California DFPI penalties collection agency


The California Department of Financial Protection and Innovation (DFPI) filed an injunction and injunction on September 22, imposing civil sanctions against California debt collector and buyer F&F Management. This is the first enforcement action the DFPI has released against a debt collector for violating the recently enacted California Consumer Financial Protection Law (CCFPL).

Under the order, F&F violated California and state laws by:

  1. Debt Parking, providing negative credit information for consumer debt allegedly owed by consumers in multiple states, without giving consumers 30 day notice under Section 1785.26 of the Civil Code, subdivisions (b) and (c) of California Consumer Credit notify Law on Registration Offices (CCRAA).
  2. Leaving a non-compliant voicemail message without disclosing the identity of the collection agency or basic information about the debt, in violation of Section 1788.11 of the Civil Code, subsection (b) of the Rosenthal Act of California.

Additionally, the DFPI implies that F&F has violated Section 808 of the Fair Inkasso Practices Act [15 U.S.C Section 1692f] by attempting to collect unfounded debts and unfounded fees.

Ultimately, the DFPI concluded that F&F had failed to provide the written notice required by FDCPA Section 809 [15 U.S.C 1692g] and, in some cases, continued to attempt to collect debts despite receiving letters from consumers requesting validation under 1692g and further telling consumers (including those who requested validation) that their fees were down in the event a failure would multiply significantly in a timely manner.

DFPI imposed a $ 375,000 administrative fine on F&F, which F&F must pay by October 22.

“This move highlights just some of the illegal and dishonest acts that can inflict tremendous consumer damage and plague the debt collection industry and how DFPI can deal with them,” said Suzanne Martindale, Senior Deputy Commissioner of the Consumer Financial Protection Division, in a press release .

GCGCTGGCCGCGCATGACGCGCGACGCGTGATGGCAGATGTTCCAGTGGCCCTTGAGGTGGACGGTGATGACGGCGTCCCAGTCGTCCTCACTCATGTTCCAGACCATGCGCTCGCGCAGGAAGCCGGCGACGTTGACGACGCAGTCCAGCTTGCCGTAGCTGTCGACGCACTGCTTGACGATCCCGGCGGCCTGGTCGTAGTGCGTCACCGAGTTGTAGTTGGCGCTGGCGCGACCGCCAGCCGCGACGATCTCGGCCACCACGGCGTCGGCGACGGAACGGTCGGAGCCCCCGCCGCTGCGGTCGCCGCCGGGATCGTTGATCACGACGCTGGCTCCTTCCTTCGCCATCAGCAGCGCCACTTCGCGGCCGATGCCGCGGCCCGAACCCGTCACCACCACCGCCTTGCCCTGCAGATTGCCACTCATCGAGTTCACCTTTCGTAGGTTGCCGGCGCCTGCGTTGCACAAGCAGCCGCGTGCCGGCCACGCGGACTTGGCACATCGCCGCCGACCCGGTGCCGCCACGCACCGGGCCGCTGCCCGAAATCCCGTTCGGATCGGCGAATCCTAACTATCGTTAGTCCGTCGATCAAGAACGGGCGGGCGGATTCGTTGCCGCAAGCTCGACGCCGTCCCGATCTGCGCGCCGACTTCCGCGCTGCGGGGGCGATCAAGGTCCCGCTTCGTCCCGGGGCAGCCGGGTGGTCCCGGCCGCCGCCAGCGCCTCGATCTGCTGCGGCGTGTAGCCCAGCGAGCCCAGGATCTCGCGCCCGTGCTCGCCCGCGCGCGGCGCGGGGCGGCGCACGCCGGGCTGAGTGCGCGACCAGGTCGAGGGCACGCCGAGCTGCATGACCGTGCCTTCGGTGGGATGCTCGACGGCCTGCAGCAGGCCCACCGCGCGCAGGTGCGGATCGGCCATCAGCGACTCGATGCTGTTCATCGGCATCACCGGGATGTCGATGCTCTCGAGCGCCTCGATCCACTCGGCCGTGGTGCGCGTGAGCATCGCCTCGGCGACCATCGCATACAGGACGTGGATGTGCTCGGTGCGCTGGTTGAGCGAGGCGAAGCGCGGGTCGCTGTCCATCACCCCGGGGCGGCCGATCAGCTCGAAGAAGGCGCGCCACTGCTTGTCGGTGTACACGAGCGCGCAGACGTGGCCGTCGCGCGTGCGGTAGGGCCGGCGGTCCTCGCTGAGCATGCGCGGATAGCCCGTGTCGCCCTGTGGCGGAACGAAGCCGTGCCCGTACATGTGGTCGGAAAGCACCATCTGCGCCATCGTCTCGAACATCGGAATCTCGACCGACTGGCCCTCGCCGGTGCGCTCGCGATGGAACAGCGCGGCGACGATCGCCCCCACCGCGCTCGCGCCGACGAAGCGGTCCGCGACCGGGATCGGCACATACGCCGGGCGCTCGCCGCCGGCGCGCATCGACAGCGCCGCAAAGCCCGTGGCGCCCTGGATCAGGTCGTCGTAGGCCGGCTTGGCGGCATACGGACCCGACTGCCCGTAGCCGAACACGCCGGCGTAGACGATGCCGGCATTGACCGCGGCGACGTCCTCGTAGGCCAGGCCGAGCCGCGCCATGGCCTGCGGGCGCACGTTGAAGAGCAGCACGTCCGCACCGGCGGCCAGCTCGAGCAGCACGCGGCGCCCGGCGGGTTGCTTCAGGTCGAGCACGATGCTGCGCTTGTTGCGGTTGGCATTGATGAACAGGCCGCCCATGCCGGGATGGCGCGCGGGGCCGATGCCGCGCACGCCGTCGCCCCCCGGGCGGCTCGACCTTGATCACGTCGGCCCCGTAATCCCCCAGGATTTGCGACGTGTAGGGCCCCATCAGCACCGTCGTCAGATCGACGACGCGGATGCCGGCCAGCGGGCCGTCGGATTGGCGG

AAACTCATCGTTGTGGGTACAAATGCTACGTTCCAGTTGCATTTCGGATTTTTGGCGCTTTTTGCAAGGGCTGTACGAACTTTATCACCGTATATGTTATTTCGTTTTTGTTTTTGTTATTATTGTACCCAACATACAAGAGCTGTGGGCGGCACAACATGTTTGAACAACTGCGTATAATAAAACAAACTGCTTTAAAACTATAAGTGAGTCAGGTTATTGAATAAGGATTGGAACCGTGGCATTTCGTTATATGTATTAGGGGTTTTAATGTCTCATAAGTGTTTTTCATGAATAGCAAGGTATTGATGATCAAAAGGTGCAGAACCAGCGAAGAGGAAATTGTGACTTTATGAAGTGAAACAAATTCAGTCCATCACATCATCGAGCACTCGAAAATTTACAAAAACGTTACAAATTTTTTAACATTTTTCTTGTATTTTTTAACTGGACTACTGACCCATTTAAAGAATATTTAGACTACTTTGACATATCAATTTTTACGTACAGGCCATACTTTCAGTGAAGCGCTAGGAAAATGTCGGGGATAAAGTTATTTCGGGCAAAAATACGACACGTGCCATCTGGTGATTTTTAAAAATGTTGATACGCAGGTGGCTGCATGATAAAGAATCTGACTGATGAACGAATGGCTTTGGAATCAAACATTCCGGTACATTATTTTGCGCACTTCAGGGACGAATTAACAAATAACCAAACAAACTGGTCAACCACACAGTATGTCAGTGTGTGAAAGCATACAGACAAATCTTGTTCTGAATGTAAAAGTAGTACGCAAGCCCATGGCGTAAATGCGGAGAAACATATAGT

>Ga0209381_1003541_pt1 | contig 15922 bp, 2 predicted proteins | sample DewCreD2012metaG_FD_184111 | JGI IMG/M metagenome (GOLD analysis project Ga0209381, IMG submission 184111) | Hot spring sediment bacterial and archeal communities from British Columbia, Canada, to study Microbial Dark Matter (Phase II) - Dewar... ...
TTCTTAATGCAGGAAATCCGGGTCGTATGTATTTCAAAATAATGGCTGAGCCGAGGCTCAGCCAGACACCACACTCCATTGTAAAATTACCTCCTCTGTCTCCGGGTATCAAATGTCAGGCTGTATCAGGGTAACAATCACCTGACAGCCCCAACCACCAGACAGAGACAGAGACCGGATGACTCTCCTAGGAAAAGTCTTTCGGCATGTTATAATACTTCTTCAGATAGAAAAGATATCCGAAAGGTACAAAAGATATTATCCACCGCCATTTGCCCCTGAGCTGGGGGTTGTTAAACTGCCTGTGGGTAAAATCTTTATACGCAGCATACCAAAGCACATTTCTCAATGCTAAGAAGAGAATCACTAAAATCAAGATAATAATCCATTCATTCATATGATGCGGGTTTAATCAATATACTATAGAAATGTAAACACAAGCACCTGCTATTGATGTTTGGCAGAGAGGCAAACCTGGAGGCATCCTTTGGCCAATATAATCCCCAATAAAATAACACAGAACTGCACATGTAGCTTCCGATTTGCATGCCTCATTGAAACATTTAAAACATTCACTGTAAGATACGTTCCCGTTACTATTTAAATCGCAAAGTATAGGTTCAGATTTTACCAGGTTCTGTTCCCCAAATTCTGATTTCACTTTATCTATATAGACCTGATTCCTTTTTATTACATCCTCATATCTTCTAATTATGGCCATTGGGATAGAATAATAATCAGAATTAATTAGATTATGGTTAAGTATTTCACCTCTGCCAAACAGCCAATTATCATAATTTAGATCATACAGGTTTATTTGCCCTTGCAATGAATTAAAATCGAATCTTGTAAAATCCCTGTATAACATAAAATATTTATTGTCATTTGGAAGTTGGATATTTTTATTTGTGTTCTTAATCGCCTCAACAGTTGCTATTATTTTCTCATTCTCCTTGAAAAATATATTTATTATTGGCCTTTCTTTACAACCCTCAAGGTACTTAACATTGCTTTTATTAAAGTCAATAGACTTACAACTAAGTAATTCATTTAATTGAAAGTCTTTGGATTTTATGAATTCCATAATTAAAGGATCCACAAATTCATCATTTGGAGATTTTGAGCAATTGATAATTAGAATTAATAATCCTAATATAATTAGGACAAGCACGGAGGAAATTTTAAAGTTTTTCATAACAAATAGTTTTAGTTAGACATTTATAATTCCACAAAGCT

The company is obliged to refrain from and refrain from illegal acts or practices in connection with the FDCPA, the Rosenthal Fair Inkasso Practices Act and the CCRAA.

When there are malicious actors involved in activities that harm consumers, ACA strives to support all efforts to weed them out.

Read the complete order of the DFPI here.

California license and regulation drafts

In the meantime, DFPI continues to seek comments on the CCFPL and the Debt Collection Licensing Act (DCLA) through October 5. ACA previously reported.

On April 8, 2021, the representative of the DFPI initiated a regulation process in order to issue regulations on the admission requirements according to the DCLA. The Commissioner is now considering a second rule to adopt rules on other provisions of the DCLA, including its scope, annual reports and loan amounts.

The Commissioner invites interested parties to help develop rules on these issues and has raised questions to assist these parties in providing this input. The Commissioner also invites interested parties to provide sample language for regulations on these issues.

Agencies also need to be aware of the new California licensing requirements under the DCLA that require California debt collectors and buyers to apply for a license with DFPI by December 31, 2021.

The license application is now available on the Nationwide Multistate Licensing System website, ACA previously reported.

The DCLA, which goes into effect January 1, 2022, requires that anyone who runs debt collection companies in California be licensed by DFPI.

The ACA licensing team has resources to help members navigate the licensing process.


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